Zelenskiy says Ukraine uncovers coup plot involving Russians; Kremlin denies role

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FILE PHOTO: Ukraine hosts Ukraine-EU summit in Kyiv
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By Natalia Zinets and Pavel Polityuk

KYIV (Reuters) -President Volodymyr Zelenskiy on Friday said Ukraine had uncovered a plot to overthrow his government next week, involving individuals from Russia caught on tape talking about roping Ukraine's richest businessman into backing a coup.

The Kremlin denied any role in any coup plot, and the businessman called the president's account an "absolute lie." Zelenskiy himself gave few details and stopped short of saying whether he believed the Kremlin was behind the plot.

But the accusation raised the temperature at a time when Kyiv and its Western allies have already accused Moscow of massing troops near the Ukrainian border for a possible assault, a suggestion Moscow dismisses as false and alarmist.

Speaking at an hours-long news conference, Zelenskiy said Ukrainian intelligence had obtained audio recordings of the plotters talking about involving business magnate Rinat Akhmetov into joining their coup.

"We have challenges not only from the Russian Federation and possible escalation - we have big internal challenges. I received information that a coup d'etat will take place in our country on Dec. 1-2," Zelenskiy said.

Akhmetov said in a statement: "The information made public by Volodymyr Zelenskiy about attempts to draw me into some kind of coup is an absolute lie. I am outraged by the spread of this lie, no matter what the president's motives are."

"As a Ukrainian citizen, the country's biggest investor, taxpayer, and employer, I will continue to defend a free Ukraine, a free economy, democracy, and freedom of speech."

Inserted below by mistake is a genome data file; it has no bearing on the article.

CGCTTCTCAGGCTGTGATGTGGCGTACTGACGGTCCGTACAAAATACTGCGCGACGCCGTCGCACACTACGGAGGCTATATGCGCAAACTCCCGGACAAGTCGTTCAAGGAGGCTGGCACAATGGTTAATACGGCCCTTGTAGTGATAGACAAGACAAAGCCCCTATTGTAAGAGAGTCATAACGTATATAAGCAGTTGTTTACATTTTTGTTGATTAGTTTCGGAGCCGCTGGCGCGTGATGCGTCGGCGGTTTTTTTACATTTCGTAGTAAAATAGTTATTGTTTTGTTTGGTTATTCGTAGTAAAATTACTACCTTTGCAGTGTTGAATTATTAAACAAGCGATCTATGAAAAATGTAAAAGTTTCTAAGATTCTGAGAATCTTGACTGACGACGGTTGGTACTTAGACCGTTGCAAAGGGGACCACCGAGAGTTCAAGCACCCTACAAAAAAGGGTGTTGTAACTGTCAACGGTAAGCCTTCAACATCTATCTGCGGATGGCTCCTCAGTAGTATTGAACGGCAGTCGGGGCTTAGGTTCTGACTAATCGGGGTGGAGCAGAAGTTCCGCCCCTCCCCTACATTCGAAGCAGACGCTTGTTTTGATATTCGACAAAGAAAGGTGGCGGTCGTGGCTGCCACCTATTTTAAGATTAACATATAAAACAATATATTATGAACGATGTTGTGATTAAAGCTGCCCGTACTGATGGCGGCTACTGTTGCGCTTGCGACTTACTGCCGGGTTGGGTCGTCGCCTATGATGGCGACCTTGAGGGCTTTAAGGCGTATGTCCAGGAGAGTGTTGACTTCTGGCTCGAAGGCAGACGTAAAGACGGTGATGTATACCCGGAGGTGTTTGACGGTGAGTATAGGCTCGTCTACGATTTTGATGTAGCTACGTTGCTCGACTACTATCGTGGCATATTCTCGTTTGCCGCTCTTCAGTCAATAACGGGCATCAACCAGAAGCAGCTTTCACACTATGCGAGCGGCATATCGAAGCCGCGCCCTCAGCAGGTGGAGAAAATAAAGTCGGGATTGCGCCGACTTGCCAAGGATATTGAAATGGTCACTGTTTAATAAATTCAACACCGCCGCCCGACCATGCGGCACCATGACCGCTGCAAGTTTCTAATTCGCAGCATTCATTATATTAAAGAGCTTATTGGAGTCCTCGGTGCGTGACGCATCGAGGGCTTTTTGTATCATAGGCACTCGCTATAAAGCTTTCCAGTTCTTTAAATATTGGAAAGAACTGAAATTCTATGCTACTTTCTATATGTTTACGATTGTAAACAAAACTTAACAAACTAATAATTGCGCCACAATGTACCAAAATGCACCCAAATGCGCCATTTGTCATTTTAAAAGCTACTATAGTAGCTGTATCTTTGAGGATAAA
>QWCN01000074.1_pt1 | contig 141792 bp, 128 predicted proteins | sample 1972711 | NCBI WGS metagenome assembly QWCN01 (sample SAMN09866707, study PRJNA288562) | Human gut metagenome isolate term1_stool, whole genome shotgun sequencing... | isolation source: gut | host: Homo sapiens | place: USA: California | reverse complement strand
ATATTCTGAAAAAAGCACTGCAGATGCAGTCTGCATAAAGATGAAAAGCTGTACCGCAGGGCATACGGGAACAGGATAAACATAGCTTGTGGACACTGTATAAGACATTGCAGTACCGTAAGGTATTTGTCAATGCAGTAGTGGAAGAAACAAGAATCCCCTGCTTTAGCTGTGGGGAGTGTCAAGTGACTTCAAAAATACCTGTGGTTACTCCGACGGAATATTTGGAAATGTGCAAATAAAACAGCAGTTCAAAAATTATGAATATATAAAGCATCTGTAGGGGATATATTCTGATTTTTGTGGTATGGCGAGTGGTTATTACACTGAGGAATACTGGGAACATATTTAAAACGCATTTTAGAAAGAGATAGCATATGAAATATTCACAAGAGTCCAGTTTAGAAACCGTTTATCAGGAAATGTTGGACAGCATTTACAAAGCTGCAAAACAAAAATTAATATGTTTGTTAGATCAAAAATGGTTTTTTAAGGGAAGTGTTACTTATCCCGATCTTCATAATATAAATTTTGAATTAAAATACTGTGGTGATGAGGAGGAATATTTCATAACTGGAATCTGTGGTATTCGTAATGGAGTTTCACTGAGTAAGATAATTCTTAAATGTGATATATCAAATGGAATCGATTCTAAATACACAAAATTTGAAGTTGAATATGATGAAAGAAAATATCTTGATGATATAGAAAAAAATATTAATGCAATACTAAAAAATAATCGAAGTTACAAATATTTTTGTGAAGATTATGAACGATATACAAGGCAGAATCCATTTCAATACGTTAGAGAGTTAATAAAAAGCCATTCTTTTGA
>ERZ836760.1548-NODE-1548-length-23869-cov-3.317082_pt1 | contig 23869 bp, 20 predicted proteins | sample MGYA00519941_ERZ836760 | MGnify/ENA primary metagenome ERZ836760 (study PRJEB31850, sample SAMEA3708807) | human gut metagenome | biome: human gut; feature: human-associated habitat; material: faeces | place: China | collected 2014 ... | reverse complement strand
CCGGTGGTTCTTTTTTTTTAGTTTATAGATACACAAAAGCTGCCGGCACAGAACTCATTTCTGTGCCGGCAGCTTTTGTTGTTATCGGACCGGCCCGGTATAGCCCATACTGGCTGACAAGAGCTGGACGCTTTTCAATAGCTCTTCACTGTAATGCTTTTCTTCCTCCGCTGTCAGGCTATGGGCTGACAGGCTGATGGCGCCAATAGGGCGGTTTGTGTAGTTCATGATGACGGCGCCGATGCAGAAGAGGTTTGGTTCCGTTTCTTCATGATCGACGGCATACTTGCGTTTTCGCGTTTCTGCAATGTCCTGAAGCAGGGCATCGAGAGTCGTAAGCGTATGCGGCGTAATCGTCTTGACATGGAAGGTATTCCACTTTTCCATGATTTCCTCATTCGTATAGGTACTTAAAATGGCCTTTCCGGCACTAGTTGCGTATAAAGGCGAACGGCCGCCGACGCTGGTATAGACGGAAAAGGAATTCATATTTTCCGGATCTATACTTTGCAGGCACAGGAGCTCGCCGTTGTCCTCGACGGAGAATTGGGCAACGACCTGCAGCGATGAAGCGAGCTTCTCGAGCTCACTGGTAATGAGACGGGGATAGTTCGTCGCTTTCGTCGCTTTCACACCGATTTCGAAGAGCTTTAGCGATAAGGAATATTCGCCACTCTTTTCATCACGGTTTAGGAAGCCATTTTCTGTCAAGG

Ukraine's sovereign dollar bonds tumbled to their lowest level in more than a year on Friday and the cost of insuring exposure to the country's debt soared amid rising security concerns.

UKRAINE PREPARED FOR ESCALATION

Zelenskiy did not give full details of the coup plot. Asked explicitly whether he thought the Kremlin was involved, he said: "I'm sorry, I can't talk about it."

But he also spoke at length at the news conference of a threat of Russian military escalation, and said Ukraine would be ready for it.

"We are in full control of our borders and are fully prepared for any escalation," Zelenskiy said.

The head of Ukraine's military intelligence told the Military Times outlet last week that Russia had more than 92,000 troops massed around Ukraine's borders and was preparing for an attack by the end of January or beginning of February.

Ukraine, which wants to join the NATO military alliance, has blamed Moscow for supporting separatists in a conflict in its east since 2014. It received a large consignment of U.S. ammunition and Javelin missiles earlier this year, prompting criticism from Russia.

U.S. officials were in touch with Ukraine to get additional information on the plot, said Assistant Secretary of State for European and Eurasian Affairs Karen Donfried.

Ministers from NATO member states, including U.S. top diplomat Antony Blinken, would also meet Ukrainian officials during a summit in Latvia next week, Donfried told reporters in a telephone briefing.

Zelenskiy also said his chief of staff Andriy Yermak would soon be contacting representatives of Russia about the standoff between the two countries. Separately, Yermak said he would be contacting senior Kremlin official Dmitry Kozak.

Russia has said it suspects Ukraine of wanting to recapture separatist-controlled territory by force. Zelenskiy said Ukraine had no such plans and added that Russia's rhetoric opposing Ukraine's bid to join NATO was a worrying signal.

A former actor who once played a fictional president in a popular sitcom, the 43-year-old Zelenskiy came to power by a landslide in 2019 promising to end the war in eastern Ukraine, which Kyiv says has killed 14,000 people.

But after a lull in fighting and confidence-building measures including prisoner swaps, tensions with Russia rose this year. President Vladimir Putin said the West was taking his "red lines" about NATO expansion too lightly.

At his news conference, Zelenskiy said he wanted the prisoner swaps to resume. He called on Russia to state explicitly that it would not launch a new attack on Ukraine.

(Reporting by Natalia Zinets and Pavel Polityuk in KyivAdditional reporting by Simon Lewis in WashingtonWriting by Matthias WilliamsEditing by Peter Graff and Matthew Lewis)

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